I consider myself to be a holistic eco-warrior, meaning that I work to focus on every part of my life that creates an impact and take actions to make that impact a positive one. Our cat, Dinah (a.k.a. Diney)*, is a big part of our life and, although she has a little body, she unknowingly leaves quite a big footprint.
If you have a cat, are thinking about adopting a cat, or have a pet similar to a cat and are conscious about your environmental, social and cultural impact, then this post could be really useful for you!
Before I get into the nitty-gritty, I’d like to make it clear that keeping your cat indoors is absolutely one of the best things you can do to help your local wildlife and ecosystem. So, our cat is always confined to our small garden, if not indoors!
Continue reading for some more of the actions we take to reduce Diney’s paw print and, in turn, our own.
So, this calls for a disclaimer: I am not a vet. This is not professional advice or a recommendation of how you should be caring for your pet. This is simply an account of the actions I take or will take at home based on my own research. I am sharing this for information purposes only. If you are planning on making changes in your pet care, please do your own research and/or consult your vet.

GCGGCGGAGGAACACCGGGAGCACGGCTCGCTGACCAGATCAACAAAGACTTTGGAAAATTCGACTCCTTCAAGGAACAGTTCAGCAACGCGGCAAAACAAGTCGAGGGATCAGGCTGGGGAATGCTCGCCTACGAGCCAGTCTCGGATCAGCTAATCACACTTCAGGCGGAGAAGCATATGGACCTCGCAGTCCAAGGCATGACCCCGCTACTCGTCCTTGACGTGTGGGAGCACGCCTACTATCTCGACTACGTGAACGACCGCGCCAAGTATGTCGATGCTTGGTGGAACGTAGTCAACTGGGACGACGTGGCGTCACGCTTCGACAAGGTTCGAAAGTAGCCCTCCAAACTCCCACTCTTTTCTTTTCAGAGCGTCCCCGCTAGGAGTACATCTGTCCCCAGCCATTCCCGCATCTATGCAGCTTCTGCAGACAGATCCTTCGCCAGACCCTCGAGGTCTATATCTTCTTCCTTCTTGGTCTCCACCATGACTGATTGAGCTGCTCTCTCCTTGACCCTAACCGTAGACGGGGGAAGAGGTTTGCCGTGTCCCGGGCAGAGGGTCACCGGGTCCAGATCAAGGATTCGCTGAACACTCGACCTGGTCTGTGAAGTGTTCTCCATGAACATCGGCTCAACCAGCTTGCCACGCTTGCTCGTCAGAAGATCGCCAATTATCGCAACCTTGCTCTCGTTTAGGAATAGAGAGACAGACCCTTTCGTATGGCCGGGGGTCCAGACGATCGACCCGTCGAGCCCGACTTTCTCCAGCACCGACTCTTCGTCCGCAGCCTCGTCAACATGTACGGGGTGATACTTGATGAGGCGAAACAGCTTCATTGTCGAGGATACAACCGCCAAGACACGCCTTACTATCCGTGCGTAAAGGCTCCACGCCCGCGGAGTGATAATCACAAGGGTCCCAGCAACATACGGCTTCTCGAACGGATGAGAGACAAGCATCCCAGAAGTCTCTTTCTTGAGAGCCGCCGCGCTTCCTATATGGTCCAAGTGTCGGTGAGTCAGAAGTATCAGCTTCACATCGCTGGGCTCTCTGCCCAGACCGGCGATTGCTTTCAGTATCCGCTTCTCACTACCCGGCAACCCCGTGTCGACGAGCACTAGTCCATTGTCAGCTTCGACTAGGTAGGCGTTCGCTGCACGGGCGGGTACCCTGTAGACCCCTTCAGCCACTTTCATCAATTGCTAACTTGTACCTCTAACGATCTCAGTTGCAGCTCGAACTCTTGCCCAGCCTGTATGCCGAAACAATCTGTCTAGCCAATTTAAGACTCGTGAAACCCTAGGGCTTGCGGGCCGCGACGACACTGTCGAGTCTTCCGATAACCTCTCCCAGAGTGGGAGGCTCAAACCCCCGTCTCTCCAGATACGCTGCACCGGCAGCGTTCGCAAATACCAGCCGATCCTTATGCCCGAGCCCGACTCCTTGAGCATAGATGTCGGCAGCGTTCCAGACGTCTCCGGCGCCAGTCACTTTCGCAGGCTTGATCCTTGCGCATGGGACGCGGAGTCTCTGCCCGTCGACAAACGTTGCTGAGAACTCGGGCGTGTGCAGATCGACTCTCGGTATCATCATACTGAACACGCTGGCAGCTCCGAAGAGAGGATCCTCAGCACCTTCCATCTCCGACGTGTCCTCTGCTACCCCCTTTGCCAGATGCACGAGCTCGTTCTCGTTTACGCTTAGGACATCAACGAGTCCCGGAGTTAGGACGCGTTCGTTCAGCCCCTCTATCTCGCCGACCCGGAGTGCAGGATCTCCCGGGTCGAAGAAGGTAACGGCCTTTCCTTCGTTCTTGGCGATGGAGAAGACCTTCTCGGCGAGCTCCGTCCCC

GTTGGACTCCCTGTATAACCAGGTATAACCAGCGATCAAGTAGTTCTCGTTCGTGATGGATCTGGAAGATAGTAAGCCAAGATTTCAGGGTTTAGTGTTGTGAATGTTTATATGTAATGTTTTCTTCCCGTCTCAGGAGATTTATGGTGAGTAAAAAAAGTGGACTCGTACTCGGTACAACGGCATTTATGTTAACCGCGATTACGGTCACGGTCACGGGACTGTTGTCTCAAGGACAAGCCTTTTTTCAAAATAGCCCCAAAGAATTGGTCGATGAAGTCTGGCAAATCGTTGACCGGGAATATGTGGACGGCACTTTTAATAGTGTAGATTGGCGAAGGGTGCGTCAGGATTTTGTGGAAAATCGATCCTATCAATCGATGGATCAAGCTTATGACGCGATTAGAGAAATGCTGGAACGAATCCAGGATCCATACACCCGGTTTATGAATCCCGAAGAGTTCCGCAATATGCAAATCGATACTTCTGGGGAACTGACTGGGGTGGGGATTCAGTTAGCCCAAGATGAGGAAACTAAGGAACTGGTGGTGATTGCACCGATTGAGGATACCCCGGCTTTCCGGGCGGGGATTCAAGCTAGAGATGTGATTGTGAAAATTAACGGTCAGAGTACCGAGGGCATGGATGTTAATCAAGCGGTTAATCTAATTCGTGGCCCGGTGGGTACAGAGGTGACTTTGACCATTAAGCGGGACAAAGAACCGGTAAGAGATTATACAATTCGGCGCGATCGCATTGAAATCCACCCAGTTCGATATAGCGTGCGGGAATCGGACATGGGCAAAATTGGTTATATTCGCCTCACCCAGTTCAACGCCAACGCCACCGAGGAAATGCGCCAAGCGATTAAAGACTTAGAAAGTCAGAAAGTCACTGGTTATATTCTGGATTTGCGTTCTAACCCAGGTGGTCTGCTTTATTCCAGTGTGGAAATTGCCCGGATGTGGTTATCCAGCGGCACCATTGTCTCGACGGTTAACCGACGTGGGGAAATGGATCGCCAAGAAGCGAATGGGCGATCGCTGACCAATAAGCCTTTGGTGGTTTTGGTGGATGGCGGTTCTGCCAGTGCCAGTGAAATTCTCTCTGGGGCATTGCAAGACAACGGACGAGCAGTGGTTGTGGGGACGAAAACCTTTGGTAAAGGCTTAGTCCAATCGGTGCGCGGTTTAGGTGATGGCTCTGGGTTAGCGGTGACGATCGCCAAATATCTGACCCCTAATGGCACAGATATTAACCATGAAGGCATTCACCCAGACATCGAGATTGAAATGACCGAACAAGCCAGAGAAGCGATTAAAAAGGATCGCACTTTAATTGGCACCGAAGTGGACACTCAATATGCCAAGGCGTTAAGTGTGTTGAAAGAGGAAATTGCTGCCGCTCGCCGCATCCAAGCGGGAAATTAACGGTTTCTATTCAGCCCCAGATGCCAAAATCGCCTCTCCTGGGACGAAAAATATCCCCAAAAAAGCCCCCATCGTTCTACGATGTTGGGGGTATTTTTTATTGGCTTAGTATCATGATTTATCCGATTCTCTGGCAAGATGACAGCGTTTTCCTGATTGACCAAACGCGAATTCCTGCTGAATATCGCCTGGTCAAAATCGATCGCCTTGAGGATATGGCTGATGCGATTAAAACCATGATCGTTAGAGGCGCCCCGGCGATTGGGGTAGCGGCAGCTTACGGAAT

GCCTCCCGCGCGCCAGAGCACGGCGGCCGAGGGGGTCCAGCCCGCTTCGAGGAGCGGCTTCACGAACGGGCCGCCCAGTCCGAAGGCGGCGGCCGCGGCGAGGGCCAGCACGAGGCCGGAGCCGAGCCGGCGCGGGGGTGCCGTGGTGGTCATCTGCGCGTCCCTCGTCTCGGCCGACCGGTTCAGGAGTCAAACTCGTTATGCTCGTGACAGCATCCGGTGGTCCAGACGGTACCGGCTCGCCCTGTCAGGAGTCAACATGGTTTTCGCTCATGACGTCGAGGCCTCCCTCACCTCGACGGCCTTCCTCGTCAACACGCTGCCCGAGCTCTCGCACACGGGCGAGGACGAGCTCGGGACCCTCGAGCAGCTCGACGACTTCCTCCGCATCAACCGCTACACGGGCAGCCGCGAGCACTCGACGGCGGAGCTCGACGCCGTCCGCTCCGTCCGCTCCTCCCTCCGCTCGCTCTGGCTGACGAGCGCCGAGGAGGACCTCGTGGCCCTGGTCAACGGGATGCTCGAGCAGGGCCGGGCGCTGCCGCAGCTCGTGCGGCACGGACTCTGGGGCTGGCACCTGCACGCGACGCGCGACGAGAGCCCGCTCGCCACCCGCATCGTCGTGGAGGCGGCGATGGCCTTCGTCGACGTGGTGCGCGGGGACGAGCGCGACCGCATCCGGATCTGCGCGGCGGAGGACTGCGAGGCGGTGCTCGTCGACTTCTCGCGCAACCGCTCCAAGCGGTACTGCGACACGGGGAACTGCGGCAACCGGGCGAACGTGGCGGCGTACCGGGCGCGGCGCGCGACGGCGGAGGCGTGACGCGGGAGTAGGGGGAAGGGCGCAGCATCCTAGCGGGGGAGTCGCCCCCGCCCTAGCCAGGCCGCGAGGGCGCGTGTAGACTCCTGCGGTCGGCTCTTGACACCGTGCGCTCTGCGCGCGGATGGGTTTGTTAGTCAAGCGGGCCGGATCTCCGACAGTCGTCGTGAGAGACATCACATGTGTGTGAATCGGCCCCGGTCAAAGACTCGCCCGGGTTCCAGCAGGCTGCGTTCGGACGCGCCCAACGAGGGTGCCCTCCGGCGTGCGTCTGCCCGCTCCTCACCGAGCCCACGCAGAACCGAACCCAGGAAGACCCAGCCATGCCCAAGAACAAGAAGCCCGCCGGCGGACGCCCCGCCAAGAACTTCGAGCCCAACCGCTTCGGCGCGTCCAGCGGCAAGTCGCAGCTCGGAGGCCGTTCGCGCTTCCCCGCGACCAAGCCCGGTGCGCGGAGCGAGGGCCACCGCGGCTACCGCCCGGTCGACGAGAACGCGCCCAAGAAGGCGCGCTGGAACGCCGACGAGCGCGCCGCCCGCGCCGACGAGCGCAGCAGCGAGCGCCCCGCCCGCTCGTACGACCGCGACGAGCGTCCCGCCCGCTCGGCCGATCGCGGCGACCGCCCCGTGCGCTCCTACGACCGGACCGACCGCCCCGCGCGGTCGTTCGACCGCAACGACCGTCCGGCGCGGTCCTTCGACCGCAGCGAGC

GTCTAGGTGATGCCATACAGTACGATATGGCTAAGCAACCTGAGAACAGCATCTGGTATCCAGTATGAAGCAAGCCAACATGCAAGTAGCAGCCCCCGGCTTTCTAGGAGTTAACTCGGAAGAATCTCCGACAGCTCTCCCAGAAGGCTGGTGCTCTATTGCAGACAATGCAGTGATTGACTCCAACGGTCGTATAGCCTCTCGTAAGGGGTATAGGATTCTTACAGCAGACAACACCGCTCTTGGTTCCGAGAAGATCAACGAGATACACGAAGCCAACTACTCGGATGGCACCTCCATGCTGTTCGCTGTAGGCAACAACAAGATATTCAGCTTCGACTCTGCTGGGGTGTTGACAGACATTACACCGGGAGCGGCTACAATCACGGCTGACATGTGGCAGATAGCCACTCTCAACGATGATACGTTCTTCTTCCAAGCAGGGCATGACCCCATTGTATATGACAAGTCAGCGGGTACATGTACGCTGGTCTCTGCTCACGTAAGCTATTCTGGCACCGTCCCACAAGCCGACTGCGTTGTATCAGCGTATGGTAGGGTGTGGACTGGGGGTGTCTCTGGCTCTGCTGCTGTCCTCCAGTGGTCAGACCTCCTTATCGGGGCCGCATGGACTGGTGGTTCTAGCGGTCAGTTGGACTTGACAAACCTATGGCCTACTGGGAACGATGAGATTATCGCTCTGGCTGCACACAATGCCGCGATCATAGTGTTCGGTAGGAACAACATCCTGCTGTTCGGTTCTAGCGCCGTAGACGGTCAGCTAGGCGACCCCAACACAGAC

Eco Cat Food
Let’s dive in.
Look, the current way the general Australian population produces and consumes meat isn’t environmentally sustainable. The current way meat is used in our pet food ~generally~ isn’t either.
The reality is that most meat in pet food comes as a by-product of meat production for human consumption. While this reduces “food” waste, the rendering of animal carcasses and “leftover parts” isn’t a nice thought or practice, and something that would be brilliant to avoid.
The thing is, cats are obligate carnivores. This means that they must eat meat for nutritional necessity. As a vegan and a cat owner, this leaves me with a bit of a moral dilemma.
The simple fact is that meat provides cats with taurine as well as vitamins that can’t be found naturally in any animal-free option in the current market.
It is possible to find vegan cat food with synthetic taurine and nutritional additives but it’s always safe to do your research about whether synthetic additives are the best option for your cat and whether these options would provide them with enough nutrients to live happily and healthily.
Unlike my own rich and varied vegan diet, my cat lives on only two food options: dry biscuits and wet biscuits. So, the choice I’ve made thus far is to avoid the current vegan cat food market. Instead, I’ve chosen to lean towards more high quality, yet still “natural” options.
I’m still making these changes, so please don’t judge – she’s a fussy one.
At the moment she currently eats Leaps & Bounds biscuits in bulk bags to help me reduce my waste. I’m not entirely proud of her Royal Canin wet food as it’s not as natural and creates a lot of waste. We’ve tried other options, but this is the only one she’ll eat (so far!).